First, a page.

A supermassive black hole may have been observed in the process of being hurled from its parent galaxy at high speed.
The finding comes from analysis of data collected by the US Chandra space X-ray observatory.
However, there are alternative explanations for the observation.
The work, by an international team of astronomers, has been published in the journal Monthly Notices of the Royal Astronomical Society.
Normally, each galaxy contains a supermassive black hole at its centre.
Given that these objects can have masses equivalent to one billion Suns, it takes a special set of conditions to cause this to happen.
The authors believe this could be the result of the merger of two smaller black holes.
But there are alternative explanations for the bright X-ray source; it could also be a Type IIn supernova, or an ultra-luminous X-ray source (ULX) with an optical counterpart (which could represent several phenomena).
Simulations using supercomputers suggest that when this happens, the larger black hole that results is shot away at high speed.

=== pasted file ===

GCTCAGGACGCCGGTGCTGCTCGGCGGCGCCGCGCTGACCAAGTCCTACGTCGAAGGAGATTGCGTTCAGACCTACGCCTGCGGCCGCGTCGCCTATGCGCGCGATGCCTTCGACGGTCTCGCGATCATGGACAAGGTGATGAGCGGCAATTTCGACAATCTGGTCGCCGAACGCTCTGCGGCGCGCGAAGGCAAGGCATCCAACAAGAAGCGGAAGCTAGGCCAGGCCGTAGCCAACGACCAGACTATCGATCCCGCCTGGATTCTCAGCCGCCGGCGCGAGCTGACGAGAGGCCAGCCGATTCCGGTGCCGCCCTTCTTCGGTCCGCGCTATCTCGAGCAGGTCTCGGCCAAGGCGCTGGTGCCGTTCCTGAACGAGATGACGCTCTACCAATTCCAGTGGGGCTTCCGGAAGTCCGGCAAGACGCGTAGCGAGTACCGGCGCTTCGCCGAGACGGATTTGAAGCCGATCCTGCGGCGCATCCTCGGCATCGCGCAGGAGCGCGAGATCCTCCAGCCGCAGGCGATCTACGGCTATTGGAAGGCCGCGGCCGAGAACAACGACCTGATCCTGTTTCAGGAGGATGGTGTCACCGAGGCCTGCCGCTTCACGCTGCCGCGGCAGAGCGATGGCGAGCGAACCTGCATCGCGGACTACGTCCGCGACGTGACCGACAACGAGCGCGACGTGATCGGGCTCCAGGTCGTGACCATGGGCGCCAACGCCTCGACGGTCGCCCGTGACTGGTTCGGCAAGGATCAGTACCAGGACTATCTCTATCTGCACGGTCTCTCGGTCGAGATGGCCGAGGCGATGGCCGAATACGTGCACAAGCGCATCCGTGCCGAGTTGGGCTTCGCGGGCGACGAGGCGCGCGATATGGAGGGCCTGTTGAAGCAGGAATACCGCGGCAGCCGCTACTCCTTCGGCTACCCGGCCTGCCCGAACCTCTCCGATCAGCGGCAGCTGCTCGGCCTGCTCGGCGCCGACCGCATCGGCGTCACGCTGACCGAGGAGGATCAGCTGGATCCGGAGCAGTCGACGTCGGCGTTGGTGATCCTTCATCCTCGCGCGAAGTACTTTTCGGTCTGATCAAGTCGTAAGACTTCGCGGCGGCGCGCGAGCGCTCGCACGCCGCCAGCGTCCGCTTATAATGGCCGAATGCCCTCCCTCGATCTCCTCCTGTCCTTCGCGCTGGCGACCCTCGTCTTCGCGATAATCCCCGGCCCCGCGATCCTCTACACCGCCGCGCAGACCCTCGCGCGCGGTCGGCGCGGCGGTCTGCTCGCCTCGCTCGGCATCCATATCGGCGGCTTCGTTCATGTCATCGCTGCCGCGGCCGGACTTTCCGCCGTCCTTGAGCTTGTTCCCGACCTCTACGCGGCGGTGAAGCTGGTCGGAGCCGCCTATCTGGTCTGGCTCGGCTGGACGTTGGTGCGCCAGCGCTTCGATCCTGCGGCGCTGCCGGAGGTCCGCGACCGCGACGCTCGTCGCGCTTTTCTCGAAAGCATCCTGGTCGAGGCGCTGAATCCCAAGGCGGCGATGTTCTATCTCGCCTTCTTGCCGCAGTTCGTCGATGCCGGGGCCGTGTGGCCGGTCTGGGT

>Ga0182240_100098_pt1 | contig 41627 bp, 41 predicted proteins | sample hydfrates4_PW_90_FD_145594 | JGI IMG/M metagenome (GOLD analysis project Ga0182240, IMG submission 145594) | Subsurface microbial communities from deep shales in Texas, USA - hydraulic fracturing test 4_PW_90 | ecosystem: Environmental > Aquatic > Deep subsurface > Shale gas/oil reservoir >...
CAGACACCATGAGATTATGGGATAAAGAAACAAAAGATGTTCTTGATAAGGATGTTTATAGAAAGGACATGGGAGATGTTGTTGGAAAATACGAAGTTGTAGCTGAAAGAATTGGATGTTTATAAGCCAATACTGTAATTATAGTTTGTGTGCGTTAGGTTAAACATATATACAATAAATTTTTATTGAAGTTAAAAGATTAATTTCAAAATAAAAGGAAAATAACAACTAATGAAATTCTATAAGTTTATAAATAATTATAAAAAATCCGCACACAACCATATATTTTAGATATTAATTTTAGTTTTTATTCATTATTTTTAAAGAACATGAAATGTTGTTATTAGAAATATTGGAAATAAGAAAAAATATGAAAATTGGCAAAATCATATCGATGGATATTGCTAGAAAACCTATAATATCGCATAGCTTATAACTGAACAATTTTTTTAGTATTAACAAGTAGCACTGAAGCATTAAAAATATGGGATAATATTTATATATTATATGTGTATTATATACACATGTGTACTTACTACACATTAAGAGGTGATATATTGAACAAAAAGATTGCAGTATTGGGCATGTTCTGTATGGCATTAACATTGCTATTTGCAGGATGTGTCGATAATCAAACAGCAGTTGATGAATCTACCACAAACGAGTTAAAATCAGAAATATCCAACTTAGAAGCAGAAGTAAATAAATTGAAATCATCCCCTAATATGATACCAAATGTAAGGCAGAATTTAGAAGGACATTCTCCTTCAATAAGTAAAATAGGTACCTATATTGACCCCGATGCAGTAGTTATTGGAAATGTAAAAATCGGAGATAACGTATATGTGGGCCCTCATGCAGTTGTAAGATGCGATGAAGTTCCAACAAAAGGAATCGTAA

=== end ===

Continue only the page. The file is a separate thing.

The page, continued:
However, this depends on the direction and velocity at which the two black holes are rotating before their collision.
Marianne Heida of the University of Utrecht used data in the Chandra Source Catalogue to compare hundreds of thousands of sources of X-rays with the positions of millions of galaxies.
The material that falls into black holes heats up dramatically on its final journey, which often means that black holes are strong X-ray sources.
X-rays are also able to penetrate the dust and gas that obscures the centre of a galaxy, giving astronomers a clear view of the region around the black hole, with the bright source appearing as a star-like point.
Looking at one galaxy in the Catalogue, Ms Heida noticed that the point of light was offset from the centre and yet was so bright that it could be associated with a supermassive black hole.
Ms Heida said: "We have found many more objects in this strange class of X-ray sources. With Chandra we should be able to make the accurate measurements we need to pinpoint them more precisely and identify their nature."